Live | Saga – Red Box – Mönchengladbach [Ger]

June 7, 2022

The beginning of 2022 slowly awakened the sleeping music industry, with bands finally getting up and ready to kick into gear. Being strung down for two years a burden is lifted as bars, clubs, venues and arenas open to host concerts and art, prepping audiences for an array of international spring and summer festivals. Crews and band members gear up and we see agendas filling with dates of performing acts getting their music to the stage.

Canadian symphonic rockers Saga have weathered fame and changing musical trends over the course of their 5-decade spanning career, and report back with their “A Night to Remember” tour, taking them back to the fold world-wide, after the unwanted hiatus. Like keyboardplayer Jim Gilmour stated promptly tonight; “… we all gained a few birthdays. Let’s set back the dial two years and get to it”

Tonight’s venue is Red Box in Mönchengladbach, Germany. A new hall designed specifically for concerts and music events, based in the shadows of the Borussia football stadium. The Canadians’ music is celebrated in Germany since their early days, and a lot of true at heart Saga fans clutter at the entrance. It’s a pleasant atmosphere of laughter and back padding with many of them connected over the years. Present in their tour shirts, obtained at the band’s previous gig in Bochum, or over the course of years, it is a mesh of old and older. The age averaging 55 and over, the general atmosphere is gentle and courteous, generating plenty of space to enjoy a beer and celebrate the music, once behind the barriers of the venue.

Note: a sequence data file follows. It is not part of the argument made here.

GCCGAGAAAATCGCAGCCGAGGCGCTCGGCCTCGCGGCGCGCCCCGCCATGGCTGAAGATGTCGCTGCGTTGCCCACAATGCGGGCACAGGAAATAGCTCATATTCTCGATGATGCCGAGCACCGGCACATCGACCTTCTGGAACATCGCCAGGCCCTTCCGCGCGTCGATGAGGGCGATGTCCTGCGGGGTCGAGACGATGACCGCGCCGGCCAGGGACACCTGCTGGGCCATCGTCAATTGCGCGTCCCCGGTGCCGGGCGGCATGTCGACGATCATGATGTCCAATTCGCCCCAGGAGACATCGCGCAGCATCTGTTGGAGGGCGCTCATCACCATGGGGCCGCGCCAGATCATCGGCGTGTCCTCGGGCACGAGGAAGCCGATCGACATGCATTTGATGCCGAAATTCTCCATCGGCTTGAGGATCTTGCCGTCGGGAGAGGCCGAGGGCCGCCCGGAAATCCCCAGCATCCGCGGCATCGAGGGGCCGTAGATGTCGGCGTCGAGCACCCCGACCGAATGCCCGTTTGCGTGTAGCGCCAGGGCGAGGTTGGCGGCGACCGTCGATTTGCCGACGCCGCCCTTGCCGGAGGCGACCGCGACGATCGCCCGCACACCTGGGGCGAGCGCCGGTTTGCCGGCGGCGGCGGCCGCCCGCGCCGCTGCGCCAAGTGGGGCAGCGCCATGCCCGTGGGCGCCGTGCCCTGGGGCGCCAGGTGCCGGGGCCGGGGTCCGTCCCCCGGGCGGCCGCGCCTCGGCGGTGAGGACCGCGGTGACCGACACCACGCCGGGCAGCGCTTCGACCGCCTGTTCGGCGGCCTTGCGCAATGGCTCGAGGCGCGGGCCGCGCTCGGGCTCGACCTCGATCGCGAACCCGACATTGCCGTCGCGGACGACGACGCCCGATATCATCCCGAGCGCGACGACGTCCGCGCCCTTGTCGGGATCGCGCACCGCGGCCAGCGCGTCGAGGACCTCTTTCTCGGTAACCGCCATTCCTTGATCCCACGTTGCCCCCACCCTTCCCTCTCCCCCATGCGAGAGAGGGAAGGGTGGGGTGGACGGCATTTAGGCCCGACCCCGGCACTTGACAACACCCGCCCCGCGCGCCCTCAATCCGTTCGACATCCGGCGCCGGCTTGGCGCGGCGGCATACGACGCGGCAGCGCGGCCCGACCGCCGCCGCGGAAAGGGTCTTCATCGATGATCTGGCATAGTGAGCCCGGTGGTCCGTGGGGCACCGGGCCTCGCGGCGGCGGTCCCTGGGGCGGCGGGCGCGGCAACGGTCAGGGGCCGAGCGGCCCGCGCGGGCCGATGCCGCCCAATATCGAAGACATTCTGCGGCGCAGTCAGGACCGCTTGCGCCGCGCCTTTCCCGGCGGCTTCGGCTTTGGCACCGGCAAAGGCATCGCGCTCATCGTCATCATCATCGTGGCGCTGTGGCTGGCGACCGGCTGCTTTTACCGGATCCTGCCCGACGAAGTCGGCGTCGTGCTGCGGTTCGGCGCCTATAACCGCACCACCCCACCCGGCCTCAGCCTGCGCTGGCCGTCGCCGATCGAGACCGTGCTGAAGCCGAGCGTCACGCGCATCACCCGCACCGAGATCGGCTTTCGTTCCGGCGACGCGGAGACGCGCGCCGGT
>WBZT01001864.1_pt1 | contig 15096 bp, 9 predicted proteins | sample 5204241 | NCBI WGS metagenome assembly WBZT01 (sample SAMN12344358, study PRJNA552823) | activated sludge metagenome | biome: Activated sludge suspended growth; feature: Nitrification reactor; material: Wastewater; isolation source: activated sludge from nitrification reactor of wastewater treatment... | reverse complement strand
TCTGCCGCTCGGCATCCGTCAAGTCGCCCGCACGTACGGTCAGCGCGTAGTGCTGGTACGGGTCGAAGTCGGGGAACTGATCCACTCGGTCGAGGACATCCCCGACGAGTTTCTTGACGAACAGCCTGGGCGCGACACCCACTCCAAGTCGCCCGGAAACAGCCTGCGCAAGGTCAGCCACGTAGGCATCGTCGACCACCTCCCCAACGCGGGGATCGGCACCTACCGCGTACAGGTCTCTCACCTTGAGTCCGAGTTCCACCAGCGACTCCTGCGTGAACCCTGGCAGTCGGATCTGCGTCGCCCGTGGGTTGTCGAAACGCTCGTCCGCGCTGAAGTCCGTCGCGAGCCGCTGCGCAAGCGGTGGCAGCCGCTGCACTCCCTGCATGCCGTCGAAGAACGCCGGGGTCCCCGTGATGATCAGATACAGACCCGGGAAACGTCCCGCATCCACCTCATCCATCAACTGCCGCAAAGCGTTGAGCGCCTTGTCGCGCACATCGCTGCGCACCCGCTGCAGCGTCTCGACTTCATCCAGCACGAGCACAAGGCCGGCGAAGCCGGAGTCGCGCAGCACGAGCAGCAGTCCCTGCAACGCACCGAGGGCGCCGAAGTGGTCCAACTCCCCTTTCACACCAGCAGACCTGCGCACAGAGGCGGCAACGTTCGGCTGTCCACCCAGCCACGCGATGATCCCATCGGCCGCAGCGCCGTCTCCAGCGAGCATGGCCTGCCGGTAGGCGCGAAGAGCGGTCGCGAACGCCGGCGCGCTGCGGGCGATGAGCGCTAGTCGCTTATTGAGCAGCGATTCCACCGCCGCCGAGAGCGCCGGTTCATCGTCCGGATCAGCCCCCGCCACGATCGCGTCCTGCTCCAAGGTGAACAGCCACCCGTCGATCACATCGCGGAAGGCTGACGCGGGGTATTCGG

At exactly 20:00 the quintet takes the stage dialing up expectations with lifelong crowd-pleasers ,,Careful Where You Step” and ,,Framed” kicking the show into high gear instantly. Though suffering little technical imperfections on the guitar rig, the sound is spot on powerful, and the mix is perfectly matching the band’s pompous symphonic arena strut; Bold and powerful. Band and fans align within seconds and the atmosphere is furthermore injected with energy by Michael Sadler’s spry performance and imperative vocals. Switching front to keys and in constant contact with his audience and band, he impresses. Interaction is key and it is a true pleasure to see the band enjoying themselves as much as the audience. Gilmour and Sadler more than once burst into laughter during the gig while sharing thoughts and comments.